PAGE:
MELVIN, Iowa | Paul Pohlman, 70, formerly of Melvin, who taught business and media management and leadership around the world, died Wednesday, Jan. 23, 2013. Complications from abdominal surgery led to heart failure.
Memorial services will be 4 p.m. Tuesday at Poynter, 801 Third Street South, St. Petersburg, Fla., with the Rev. Dr. Steven Pohlman officiating. A second memorial service will be held later in Iowa.
Paul Pohlman was born on June 15, 1942, in Sibley, Iowa, during World War II, the son of a first-generation German immigrant farmer, Elmer Pohlman, and a Swedish schoolteacher mother, Hilma Nelson. The family farm was near Melvin, Iowa, population 325. It was in that community that Paul learned to work hard and to be careful with his time and his money.
Over time the influence of his mother launched Paul into a life of learning and teaching. He was valedictorian at Sibley High School in 1960, first in a class of 55. In 1964, he graduated with honors from Iowa’s Cornell College and then set off to the University of Chicago, where in 1966 he earned a master's degree in history, with aspirations to teach history on the college level.
Instead, he helped lead the adult learning division of the University of Chicago, where he taught and directed seminars in business and media management from 1969 to 1989, leading summer sessions at the school’s program in Vail, Colo. His influence began to grow as he was hired to consult on leadership and strategic issues with many media organizations and associations.
Born in Iowa farm country in 1942, Paul retained his Midwestern values and lifestyle even as his work carried him from the heartland to Chicago, Florida, New York, Norway, Bulgaria, and South Africa. He was considered an expert on listening, group dynamics, role clarification, coaching, and adult learning. His calm demeanor and warm grin made him a favorite among students and colleagues alike.
At the time of his passing, Paul was in his 25th year of working at The Poynter Institute, a school for journalism and democracy in St. Petersburg, Fla. Over the years, he fulfilled many roles at Poynter: teacher, discussion leader, timekeeper, adviser to the president, listener-in-chief, and director of international programs.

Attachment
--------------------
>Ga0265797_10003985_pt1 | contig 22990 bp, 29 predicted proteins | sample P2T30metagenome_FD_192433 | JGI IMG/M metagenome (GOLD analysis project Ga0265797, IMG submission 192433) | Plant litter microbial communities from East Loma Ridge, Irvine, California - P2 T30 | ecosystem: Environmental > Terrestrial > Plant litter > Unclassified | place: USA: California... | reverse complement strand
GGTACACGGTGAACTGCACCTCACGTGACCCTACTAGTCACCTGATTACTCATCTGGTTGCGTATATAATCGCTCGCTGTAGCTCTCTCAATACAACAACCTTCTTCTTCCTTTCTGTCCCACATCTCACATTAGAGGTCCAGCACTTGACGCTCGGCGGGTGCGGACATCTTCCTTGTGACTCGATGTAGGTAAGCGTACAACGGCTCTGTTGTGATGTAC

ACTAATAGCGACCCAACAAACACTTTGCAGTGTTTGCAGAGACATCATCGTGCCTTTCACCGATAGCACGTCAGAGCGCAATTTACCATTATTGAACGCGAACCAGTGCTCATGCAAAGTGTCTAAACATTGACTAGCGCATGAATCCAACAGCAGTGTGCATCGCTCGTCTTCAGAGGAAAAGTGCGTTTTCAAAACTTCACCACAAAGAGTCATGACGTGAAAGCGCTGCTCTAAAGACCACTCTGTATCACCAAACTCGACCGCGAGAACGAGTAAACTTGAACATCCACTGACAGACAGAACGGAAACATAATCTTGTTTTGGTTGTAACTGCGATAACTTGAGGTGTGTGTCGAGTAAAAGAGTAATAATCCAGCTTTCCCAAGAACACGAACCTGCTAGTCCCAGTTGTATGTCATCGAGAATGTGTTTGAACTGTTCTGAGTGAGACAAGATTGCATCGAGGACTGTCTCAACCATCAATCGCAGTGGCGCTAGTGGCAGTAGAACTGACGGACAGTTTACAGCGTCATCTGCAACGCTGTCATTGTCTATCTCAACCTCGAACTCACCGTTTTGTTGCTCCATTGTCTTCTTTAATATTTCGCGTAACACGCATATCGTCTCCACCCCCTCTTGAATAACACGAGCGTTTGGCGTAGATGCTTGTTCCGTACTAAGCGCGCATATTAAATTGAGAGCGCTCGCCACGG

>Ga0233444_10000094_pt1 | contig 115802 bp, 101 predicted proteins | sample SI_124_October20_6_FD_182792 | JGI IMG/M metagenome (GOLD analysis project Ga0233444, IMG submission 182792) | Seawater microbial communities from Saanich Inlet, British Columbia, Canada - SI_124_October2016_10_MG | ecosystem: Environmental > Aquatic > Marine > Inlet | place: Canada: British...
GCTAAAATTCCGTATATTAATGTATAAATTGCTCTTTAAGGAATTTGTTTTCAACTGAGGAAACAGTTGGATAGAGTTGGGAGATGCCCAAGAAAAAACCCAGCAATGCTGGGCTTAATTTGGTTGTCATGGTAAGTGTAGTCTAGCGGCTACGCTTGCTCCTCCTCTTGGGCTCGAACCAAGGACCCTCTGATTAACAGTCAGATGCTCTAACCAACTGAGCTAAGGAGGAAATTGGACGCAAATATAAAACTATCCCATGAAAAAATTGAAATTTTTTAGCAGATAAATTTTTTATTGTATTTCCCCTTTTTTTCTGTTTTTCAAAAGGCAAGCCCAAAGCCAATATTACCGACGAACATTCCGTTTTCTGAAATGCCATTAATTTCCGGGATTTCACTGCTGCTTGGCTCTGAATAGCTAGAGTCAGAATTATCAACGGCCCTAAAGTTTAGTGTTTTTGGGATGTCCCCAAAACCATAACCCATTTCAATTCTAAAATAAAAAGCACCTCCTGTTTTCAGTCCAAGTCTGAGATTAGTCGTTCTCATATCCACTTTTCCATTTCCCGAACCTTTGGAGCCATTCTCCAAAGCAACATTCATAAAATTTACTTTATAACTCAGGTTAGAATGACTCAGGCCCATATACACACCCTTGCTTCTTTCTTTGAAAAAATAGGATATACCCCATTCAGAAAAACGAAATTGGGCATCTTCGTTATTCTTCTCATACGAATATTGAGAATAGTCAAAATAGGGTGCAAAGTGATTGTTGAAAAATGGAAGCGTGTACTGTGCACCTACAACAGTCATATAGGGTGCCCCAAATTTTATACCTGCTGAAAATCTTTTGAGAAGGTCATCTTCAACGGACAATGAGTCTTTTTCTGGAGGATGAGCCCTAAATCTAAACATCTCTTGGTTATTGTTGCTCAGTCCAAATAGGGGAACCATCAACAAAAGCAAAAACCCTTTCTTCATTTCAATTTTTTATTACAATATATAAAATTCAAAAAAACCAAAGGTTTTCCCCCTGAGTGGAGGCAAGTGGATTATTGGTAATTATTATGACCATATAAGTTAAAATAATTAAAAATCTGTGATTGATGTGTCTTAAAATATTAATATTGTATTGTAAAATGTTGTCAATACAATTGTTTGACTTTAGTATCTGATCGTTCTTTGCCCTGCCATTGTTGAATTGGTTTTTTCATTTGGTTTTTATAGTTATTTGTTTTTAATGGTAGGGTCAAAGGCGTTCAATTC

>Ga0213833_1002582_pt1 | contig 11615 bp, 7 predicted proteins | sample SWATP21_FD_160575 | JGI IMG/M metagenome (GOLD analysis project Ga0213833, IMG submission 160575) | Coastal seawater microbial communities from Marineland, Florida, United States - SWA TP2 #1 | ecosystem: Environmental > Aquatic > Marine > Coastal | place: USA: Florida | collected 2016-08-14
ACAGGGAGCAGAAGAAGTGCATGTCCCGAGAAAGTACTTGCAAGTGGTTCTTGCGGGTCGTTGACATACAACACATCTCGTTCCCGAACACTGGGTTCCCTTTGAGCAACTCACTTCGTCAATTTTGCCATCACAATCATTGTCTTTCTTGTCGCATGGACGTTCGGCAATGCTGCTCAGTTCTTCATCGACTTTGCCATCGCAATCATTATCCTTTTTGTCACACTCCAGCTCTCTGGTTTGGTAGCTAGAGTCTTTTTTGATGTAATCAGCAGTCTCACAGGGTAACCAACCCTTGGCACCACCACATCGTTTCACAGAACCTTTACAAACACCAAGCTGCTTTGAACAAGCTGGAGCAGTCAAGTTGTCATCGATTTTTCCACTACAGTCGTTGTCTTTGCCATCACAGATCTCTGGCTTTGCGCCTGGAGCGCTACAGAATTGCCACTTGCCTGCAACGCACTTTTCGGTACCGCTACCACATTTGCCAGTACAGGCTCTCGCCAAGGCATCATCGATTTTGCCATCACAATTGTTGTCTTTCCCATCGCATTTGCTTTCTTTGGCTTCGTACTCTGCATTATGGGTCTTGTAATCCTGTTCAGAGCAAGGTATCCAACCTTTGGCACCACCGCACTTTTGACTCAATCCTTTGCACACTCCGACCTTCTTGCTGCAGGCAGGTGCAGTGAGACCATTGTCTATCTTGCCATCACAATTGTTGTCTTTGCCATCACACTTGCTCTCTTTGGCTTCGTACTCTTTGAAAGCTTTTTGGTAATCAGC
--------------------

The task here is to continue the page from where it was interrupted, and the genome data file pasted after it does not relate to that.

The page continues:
"Paul was our shepherd," wrote Stephen A. Rogers, editor and publisher of the Syracuse Post-Standard in New York, where Paul consulted three times a year for more than 30 years. "Whatever we may have accomplished came in large part from his wisdom, his encouragement and his love."
Outside of Poynter, Paul devoted himself to liberal politics and especially to the Pinellas County, Fla., chapter of the American Civil Liberties Union, where he was considered a staunch advocate and reliable worker. Southern historian Ray Arsenault describes him as "the backbone" of the chapter. "A gentle soul with an uncommon wit, he also could be tough when he needed to be, especially when matters of principle and integrity were on the line."
“Paul will be remembered around the world," wrote his Poynter colleague Roy Peter Clark, "as a gentle man and a gentleman, a teacher who turned an unnatural act – listening – into a friendly craft. When someone truly listens to you – as Paul demonstrated time and again – that person becomes and remains fully present to you, and fully human."
Paul is survived by his brother, Steven Pohlman and his sister-in-law, Nancy of Dakota Dunes, S.D.; his nieces and their husbands, Amy (John) Pullis of Salem, Iowa, Andrea (special friend Adam) Vlahoulis of Indianola, Iowa, Jennifer (Jeff) Merryman of West Des Moines, and Sarah (Kyle) Galloway of Iowa City, Iowa; and the nieces’ 10 children, ranging in age from one month to 18 years. Paul is also survived by his many colleagues and friends from the Poynter Institute and beyond with whom he worked and played.
In lieu of flowers, donations can be made to the scholarship fund of the Poynter Institute.